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Richmond’s March on Monument

On Saturday, Jan. 14, 2017, members of the Richmond, VA community gathered for the March on Monument. The event was described by the event organizer a “social justice march” where attendees “peacefully assembled as one diverse and inclusive community to send a message that Richmonders are standing up for those in danger of oppression and being marginalized.” Groups of families, friends, colleagues and individuals of all races, religions, ethnic backgrounds, socio-economic status, etc., marched alongside one another, some carrying creative or poignant signs expressing their disappointment and anger at the state of the country. Regardless of the obvious passion the attendees displayed, the event remained peaceful- a clear message that hate truly does not drive out hate.

The march, which drew upwards of 1,000 participants, ran for eight city blocks, beginning at the historic, yet controversial, Robert E. Lee statue and ending near Boulevard. Local organizations, such as Equality Virginia, Health Brigade and the Richmond Peace Education Center provided march goers with the opportunity to learn about their efforts and were a powerful force behind raising awareness for the countless issues that plague America today. The sponsors marched alongside the public, eagerly chanting the numerous march cheers like “This is what democracy looks like!” in solidarity with their organizations and the people they serve.

The March on Monument, in addition to hosting several of Virginia’s most liberal nonprofits and organizations, also boasted appearances by several notable Virginia political figures including newly-elected state senator Jennifer McClellan and Congressman Donald McEachin, who both offered words of encouragement at the march’s culmination. Additionally Rebecca Wooden Keel, a 2016 candidate for Richmond City Council for the 2nd District served as the grand marshall for the march. McEachin spoke poignantly; he advocated peace by quoting Dr. Martin Luther King, Jr., yet also was blunt and honest, assuring the crowd that, in order to achieve their desired equality and social justice, it was going to take some hard-fought effort. Fortunately, the crowd immediately cheered, assuring everyone in attendance that they would not back down.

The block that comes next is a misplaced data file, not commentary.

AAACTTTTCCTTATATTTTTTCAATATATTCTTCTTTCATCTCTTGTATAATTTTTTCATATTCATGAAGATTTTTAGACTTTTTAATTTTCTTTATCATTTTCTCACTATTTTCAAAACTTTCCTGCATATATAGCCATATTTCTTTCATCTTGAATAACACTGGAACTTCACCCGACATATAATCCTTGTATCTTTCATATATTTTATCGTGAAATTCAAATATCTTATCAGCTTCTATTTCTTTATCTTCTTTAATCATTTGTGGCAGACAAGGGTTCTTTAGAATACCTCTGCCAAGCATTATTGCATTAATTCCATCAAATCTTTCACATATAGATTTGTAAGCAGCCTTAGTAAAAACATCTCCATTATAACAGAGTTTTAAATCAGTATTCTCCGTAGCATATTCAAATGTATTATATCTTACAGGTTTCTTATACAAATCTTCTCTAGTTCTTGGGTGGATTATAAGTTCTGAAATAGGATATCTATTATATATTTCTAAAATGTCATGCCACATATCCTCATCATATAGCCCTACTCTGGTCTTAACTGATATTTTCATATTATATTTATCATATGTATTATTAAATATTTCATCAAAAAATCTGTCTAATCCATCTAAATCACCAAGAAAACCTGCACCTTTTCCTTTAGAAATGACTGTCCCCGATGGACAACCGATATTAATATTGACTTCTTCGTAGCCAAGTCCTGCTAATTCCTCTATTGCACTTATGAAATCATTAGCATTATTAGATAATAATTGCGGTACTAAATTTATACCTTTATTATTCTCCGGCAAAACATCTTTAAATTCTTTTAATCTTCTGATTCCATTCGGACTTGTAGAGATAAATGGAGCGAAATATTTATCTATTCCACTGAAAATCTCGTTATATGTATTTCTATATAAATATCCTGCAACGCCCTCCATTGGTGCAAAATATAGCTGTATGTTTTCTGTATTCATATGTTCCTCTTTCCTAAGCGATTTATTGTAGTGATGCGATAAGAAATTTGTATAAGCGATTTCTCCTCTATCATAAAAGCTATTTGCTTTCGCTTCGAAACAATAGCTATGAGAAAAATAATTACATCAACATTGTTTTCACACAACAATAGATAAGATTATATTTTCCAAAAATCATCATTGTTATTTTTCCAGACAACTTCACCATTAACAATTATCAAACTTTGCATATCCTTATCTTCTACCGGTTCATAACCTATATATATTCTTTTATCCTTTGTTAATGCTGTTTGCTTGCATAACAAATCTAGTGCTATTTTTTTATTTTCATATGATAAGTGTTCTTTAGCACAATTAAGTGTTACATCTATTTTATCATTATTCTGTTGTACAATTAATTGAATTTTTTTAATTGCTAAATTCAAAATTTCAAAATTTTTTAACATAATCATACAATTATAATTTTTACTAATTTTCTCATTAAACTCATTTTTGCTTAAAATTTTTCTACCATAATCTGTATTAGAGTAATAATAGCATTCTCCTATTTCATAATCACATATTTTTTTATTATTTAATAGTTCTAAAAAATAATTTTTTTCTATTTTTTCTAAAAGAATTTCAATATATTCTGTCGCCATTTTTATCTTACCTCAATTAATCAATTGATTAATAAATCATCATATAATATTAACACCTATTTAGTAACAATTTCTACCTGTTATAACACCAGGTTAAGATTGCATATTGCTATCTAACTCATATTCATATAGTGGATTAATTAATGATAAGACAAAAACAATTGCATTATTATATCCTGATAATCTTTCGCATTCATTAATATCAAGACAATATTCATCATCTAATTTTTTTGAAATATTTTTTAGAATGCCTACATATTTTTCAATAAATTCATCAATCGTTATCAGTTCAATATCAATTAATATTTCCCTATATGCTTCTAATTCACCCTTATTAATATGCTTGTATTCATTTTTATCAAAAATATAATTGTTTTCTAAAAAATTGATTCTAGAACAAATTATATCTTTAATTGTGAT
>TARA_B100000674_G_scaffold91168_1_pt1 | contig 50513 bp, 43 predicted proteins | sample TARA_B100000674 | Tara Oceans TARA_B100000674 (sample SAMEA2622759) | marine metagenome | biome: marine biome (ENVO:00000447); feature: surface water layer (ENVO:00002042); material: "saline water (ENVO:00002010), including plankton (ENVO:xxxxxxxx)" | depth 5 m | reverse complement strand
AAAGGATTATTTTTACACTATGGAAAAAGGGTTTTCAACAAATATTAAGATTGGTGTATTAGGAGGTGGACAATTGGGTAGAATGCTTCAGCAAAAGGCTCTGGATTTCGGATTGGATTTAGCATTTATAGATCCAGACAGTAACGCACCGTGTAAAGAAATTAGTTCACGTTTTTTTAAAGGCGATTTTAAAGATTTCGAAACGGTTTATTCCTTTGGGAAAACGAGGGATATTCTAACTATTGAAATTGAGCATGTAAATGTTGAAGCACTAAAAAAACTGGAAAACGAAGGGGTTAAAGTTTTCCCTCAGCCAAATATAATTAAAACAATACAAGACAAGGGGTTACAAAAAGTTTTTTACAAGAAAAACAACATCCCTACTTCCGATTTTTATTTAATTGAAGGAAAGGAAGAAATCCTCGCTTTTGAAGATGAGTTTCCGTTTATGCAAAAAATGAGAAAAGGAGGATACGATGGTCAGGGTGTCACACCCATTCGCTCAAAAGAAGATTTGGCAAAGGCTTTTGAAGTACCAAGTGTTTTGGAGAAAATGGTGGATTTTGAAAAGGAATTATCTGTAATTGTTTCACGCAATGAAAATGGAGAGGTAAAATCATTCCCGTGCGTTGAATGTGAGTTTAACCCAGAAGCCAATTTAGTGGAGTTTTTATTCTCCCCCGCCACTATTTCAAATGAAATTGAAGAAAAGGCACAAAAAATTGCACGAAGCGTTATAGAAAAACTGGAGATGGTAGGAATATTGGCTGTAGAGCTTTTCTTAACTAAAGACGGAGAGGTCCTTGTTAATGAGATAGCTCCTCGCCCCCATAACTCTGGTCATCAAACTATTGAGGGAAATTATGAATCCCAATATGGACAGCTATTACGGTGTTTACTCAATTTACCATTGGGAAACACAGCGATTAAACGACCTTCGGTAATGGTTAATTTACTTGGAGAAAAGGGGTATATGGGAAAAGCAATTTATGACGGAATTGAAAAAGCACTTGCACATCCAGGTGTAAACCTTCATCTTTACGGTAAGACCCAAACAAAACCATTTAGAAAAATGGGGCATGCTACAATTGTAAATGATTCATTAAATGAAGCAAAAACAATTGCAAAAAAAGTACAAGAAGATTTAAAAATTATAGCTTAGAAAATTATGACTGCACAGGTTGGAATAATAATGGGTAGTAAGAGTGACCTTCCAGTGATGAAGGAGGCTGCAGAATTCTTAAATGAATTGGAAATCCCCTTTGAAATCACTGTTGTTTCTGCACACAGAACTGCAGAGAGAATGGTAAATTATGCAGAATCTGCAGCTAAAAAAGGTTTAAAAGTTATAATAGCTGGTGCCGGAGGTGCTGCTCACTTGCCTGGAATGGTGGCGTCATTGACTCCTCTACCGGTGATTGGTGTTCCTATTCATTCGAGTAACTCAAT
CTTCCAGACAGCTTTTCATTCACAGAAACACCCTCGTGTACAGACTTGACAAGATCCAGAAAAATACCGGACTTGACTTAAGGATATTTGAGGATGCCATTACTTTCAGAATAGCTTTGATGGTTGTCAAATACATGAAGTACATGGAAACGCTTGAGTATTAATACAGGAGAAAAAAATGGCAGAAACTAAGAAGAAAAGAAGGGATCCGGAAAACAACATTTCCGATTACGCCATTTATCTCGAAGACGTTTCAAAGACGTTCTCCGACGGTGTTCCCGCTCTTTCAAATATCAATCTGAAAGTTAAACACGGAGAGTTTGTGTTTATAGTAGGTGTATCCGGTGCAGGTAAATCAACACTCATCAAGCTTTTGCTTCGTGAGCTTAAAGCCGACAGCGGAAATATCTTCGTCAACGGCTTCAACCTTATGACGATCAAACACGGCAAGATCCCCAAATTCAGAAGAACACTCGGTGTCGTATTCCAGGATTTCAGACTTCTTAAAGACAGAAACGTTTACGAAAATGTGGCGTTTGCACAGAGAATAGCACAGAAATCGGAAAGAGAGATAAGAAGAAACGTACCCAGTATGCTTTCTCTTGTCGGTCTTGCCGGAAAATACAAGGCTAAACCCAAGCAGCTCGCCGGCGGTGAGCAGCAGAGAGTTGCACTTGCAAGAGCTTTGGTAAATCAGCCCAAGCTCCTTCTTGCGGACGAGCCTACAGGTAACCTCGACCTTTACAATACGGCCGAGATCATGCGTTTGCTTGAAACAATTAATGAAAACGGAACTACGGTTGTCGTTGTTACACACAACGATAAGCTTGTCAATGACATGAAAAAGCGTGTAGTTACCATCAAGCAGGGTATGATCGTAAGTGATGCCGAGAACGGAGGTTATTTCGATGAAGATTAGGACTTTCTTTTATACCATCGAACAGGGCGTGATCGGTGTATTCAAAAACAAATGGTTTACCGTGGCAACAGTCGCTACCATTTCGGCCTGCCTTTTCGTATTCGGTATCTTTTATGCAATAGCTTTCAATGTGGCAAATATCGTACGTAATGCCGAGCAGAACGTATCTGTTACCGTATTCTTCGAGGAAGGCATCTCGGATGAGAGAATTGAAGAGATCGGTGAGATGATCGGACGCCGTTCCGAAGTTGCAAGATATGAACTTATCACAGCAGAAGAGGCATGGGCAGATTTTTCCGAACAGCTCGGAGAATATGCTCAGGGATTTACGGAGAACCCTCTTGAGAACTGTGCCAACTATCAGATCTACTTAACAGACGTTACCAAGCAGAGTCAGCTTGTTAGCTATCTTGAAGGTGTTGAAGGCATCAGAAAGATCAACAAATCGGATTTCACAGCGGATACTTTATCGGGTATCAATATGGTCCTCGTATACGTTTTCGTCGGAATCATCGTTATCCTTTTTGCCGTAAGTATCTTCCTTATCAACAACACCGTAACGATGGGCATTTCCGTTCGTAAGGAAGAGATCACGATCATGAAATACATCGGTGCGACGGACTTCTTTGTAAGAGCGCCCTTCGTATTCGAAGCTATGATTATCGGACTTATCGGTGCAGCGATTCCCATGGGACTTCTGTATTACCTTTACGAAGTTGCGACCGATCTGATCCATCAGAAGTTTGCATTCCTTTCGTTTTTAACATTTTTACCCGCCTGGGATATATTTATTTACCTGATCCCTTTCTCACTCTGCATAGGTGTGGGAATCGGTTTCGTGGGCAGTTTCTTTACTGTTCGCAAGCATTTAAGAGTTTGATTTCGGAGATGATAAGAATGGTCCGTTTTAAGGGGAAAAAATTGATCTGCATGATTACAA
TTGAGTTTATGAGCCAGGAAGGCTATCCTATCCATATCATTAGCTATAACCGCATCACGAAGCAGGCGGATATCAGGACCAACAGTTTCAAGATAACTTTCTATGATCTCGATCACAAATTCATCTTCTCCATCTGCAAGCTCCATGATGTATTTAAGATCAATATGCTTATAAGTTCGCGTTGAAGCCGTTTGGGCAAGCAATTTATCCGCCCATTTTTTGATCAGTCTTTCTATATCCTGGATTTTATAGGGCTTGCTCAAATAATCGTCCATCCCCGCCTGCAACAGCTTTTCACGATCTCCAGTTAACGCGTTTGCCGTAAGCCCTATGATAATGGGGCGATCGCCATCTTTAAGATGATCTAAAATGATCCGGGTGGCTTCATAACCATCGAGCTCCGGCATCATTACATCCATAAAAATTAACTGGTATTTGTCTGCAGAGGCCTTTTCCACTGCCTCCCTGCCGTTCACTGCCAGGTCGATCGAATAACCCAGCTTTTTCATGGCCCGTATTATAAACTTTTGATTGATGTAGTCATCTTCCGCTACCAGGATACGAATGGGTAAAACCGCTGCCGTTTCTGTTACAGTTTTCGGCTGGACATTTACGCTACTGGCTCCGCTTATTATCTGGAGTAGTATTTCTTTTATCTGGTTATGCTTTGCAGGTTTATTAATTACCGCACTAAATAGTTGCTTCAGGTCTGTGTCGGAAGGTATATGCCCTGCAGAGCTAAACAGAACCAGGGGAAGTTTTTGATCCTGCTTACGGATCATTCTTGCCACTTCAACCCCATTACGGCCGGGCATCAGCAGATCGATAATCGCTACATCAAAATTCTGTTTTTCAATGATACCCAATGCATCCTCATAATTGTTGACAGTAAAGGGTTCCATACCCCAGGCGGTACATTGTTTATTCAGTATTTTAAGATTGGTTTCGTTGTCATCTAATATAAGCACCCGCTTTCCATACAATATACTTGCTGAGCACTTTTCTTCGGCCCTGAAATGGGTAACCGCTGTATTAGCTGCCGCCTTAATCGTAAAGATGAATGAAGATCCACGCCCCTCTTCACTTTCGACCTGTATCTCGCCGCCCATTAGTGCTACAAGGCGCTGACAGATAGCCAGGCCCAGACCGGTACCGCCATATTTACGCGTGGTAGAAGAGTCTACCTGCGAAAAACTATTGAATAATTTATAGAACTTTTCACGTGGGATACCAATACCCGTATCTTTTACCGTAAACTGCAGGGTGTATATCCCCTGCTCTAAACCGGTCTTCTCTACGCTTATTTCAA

The March on Monument was especially important to many Richmonders, as it provided a local platform to express their shared grievances and, as a group, join together in hopes of a better tomorrow. Additionally, the event marked a gearing up point for many, as numerous attendees planned to march during the Women’s March on Washington, scheduled for Saturday, Jan. 21, 2017. The march’s date falls within 24 hours of the controversial inauguration of President-Elect Donald J. Trump, which will no doubt be a hot topic for discussion, signage and discouragement leading to marchers’ empowerment. 

One of the most important things to take away from the March on Monument, in addition to the unity and strength of those who are oppressed or marginalized and their allies, is that the event, as successful as it was, was facilitated by a group of Richmond moms. The message therefore, is this; no matter who you are or what you believe limits you, anyone can make a difference in their community.

Emily Gerber is a Creative Advertising and English double major at Virginia Commonwealth University. She likes to refer to herself as “Tom Hanks’ adopted daughter,” and is a self-proclaimed succulent mom who takes care of the numerous small cacti living on the windowsill in her apartment. Emily appreciates people who *attempt* to beat her at Disney trivia and wants to dedicate all of her articles to her dog, Daisy.
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